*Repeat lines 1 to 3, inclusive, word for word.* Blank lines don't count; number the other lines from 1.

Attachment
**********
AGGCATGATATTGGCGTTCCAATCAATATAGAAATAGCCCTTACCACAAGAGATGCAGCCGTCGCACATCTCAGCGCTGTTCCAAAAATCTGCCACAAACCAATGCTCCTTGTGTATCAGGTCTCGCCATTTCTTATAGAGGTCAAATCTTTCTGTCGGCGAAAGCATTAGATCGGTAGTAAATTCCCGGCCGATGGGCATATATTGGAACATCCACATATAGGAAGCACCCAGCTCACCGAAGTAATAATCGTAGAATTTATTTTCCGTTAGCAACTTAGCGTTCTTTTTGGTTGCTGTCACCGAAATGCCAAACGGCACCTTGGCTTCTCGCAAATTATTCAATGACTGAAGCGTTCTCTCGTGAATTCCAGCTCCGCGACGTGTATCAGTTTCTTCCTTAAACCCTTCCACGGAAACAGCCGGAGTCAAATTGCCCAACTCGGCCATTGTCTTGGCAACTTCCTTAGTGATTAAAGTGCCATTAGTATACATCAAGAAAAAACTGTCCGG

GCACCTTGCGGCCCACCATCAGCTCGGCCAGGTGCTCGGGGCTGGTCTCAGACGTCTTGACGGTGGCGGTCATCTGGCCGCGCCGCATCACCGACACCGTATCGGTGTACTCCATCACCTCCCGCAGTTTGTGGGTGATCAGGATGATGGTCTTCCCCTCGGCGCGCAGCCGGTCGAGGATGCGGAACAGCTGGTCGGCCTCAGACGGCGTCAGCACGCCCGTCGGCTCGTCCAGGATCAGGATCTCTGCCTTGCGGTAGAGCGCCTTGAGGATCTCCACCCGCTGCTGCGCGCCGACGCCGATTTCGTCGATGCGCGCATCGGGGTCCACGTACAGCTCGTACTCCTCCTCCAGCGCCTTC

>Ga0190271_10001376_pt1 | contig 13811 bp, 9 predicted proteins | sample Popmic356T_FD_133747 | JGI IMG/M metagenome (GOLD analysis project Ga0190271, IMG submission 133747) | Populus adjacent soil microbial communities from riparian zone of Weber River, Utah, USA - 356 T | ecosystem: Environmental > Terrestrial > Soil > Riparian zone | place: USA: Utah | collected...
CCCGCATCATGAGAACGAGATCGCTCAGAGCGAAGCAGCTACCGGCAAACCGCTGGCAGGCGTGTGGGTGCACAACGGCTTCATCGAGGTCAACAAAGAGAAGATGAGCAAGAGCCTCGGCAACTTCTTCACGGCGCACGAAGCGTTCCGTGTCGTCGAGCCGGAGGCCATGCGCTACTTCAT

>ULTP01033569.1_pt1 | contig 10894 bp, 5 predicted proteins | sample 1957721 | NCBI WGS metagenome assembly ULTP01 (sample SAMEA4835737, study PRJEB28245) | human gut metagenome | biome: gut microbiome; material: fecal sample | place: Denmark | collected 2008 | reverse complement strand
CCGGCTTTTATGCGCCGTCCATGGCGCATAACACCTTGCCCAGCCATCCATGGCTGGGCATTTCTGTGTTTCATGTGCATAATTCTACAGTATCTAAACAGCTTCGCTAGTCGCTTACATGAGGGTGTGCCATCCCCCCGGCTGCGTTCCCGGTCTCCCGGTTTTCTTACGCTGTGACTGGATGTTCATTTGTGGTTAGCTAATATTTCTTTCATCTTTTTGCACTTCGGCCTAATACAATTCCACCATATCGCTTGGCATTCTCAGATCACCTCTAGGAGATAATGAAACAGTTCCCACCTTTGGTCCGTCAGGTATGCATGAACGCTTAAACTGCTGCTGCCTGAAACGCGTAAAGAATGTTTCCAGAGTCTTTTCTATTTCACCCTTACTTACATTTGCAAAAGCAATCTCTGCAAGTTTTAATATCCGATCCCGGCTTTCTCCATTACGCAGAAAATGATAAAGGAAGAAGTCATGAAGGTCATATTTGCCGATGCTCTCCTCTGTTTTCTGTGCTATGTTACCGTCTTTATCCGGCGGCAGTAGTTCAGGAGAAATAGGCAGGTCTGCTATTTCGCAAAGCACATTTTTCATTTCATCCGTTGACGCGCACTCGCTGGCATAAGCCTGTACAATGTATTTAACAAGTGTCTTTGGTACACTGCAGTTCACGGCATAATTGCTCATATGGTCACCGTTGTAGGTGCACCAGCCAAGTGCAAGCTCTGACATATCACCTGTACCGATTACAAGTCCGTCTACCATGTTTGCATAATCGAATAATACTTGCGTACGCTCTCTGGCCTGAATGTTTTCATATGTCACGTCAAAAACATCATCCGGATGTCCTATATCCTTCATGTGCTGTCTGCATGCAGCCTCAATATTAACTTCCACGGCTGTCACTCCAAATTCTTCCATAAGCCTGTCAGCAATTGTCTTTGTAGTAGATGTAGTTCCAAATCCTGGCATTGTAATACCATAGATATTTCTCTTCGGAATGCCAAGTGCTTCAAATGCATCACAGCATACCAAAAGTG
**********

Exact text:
AGGCATGATATTGGCGTTCCAATCAATATAGAAATAGCCCTTACCACAAGAGATGCAGCCGTCGCACATCTCAGCGCTGTTCCAAAAATCTGCCACAAACCAATGCTCCTTGTGTATCAGGTCTCGCCATTTCTTATAGAGGTCAAATCTTTCTGTCGGCGAAAGCATTAGATCGGTAGTAAATTCCCGGCCGATGGGCATATATTGGAACATCCACATATAGGAAGCACCCAGCTCACCGAAGTAATAATCGTAGAATTTATTTTCCGTTAGCAACTTAGCGTTCTTTTTGGTTGCTGTCACCGAAATGCCAAACGGCACCTTGGCTTCTCGCAAATTATTCAATGACTGAAGCGTTCTCTCGTGAATTCCAGCTCCGCGACGTGTATCAGTTTCTTCCTTAAACCCTTCCACGGAAACAGCCGGAGTCAAATTGCCCAACTCGGCCATTGTCTTGGCAACTTCCTTAGTGATTAAAGTGCCATTAGTATACATCAAGAAAAAACTGTCCGG

GCACCTTGCGGCCCACCATCAGCTCGGCCAGGTGCTCGGGGCTGGTCTCAGACGTCTTGACGGTGGCGGTCATCTGGCCGCGCCGCATCACCGACACCGTATCGGTGTACTCCATCACCTCCCGCAGTTTGTGGGTGATCAGGATGATGGTCTTCCCCTCGGCGCGCAGCCGGTCGAGGATGCGGAACAGCTGGTCGGCCTCAGACGGCGTCAGCACGCCCGTCGGCTCGTCCAGGATCAGGATCTCTGCCTTGCGGTAGAGCGCCTTGAGGATCTCCACCCGCTGCTGCGCGCCGACGCCGATTTCGTCGATGCGCGCATCGGGGTCCACGTACAGCTCGTACTCCTCCTCCAGCGCCTTC

>Ga0190271_10001376_pt1 | contig 13811 bp, 9 predicted proteins | sample Popmic356T_FD_133747 | JGI IMG/M metagenome (GOLD analysis project Ga0190271, IMG submission 133747) | Populus adjacent soil microbial communities from riparian zone of Weber River, Utah, USA - 356 T | ecosystem: Environmental > Terrestrial > Soil > Riparian zone | place: USA: Utah | collected...